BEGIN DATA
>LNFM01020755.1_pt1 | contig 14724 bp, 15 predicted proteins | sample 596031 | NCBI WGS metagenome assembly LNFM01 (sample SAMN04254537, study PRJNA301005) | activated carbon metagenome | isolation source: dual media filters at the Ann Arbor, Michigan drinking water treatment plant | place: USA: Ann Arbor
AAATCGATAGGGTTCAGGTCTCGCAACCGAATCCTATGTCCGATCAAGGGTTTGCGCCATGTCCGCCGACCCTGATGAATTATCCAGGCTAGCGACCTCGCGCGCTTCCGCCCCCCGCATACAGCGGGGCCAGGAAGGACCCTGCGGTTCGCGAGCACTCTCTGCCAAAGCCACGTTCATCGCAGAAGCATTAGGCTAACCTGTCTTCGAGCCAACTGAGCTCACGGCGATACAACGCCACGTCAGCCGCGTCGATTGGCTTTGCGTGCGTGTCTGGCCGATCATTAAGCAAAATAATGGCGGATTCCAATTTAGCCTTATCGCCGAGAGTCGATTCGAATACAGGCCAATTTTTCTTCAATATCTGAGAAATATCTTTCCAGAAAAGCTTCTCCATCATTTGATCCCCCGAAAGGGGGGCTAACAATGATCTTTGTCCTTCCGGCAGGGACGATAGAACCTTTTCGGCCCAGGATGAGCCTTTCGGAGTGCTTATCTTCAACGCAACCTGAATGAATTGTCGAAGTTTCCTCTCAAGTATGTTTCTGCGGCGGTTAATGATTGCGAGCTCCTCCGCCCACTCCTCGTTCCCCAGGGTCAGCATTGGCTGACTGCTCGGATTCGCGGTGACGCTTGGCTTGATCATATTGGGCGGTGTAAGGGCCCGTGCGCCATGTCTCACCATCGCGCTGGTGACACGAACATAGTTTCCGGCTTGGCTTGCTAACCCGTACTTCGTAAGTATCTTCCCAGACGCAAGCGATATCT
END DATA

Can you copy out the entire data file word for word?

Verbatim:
>LNFM01020755.1_pt1 | contig 14724 bp, 15 predicted proteins | sample 596031 | NCBI WGS metagenome assembly LNFM01 (sample SAMN04254537, study PRJNA301005) | activated carbon metagenome | isolation source: dual media filters at the Ann Arbor, Michigan drinking water treatment plant | place: USA: Ann Arbor
AAATCGATAGGGTTCAGGTCTCGCAACCGAATCCTATGTCCGATCAAGGGTTTGCGCCATGTCCGCCGACCCTGATGAATTATCCAGGCTAGCGACCTCGCGCGCTTCCGCCCCCCGCATACAGCGGGGCCAGGAAGGACCCTGCGGTTCGCGAGCACTCTCTGCCAAAGCCACGTTCATCGCAGAAGCATTAGGCTAACCTGTCTTCGAGCCAACTGAGCTCACGGCGATACAACGCCACGTCAGCCGCGTCGATTGGCTTTGCGTGCGTGTCTGGCCGATCATTAAGCAAAATAATGGCGGATTCCAATTTAGCCTTATCGCCGAGAGTCGATTCGAATACAGGCCAATTTTTCTTCAATATCTGAGAAATATCTTTCCAGAAAAGCTTCTCCATCATTTGATCCCCCGAAAGGGGGGCTAACAATGATCTTTGTCCTTCCGGCAGGGACGATAGAACCTTTTCGGCCCAGGATGAGCCTTTCGGAGTGCTTATCTTCAACGCAACCTGAATGAATTGTCGAAGTTTCCTCTCAAGTATGTTTCTGCGGCGGTTAATGATTGCGAGCTCCTCCGCCCACTCCTCGTTCCCCAGGGTCAGCATTGGCTGACTGCTCGGATTCGCGGTGACGCTTGGCTTGATCATATTGGGCGGTGTAAGGGCCCGTGCGCCATGTCTCACCATCGCGCTGGTGACACGAACATAGTTTCCGGCTTGGCTTGCTAACCCGTACTTCGTAAGTATCTTCCCAGACGCAAGCGATATCT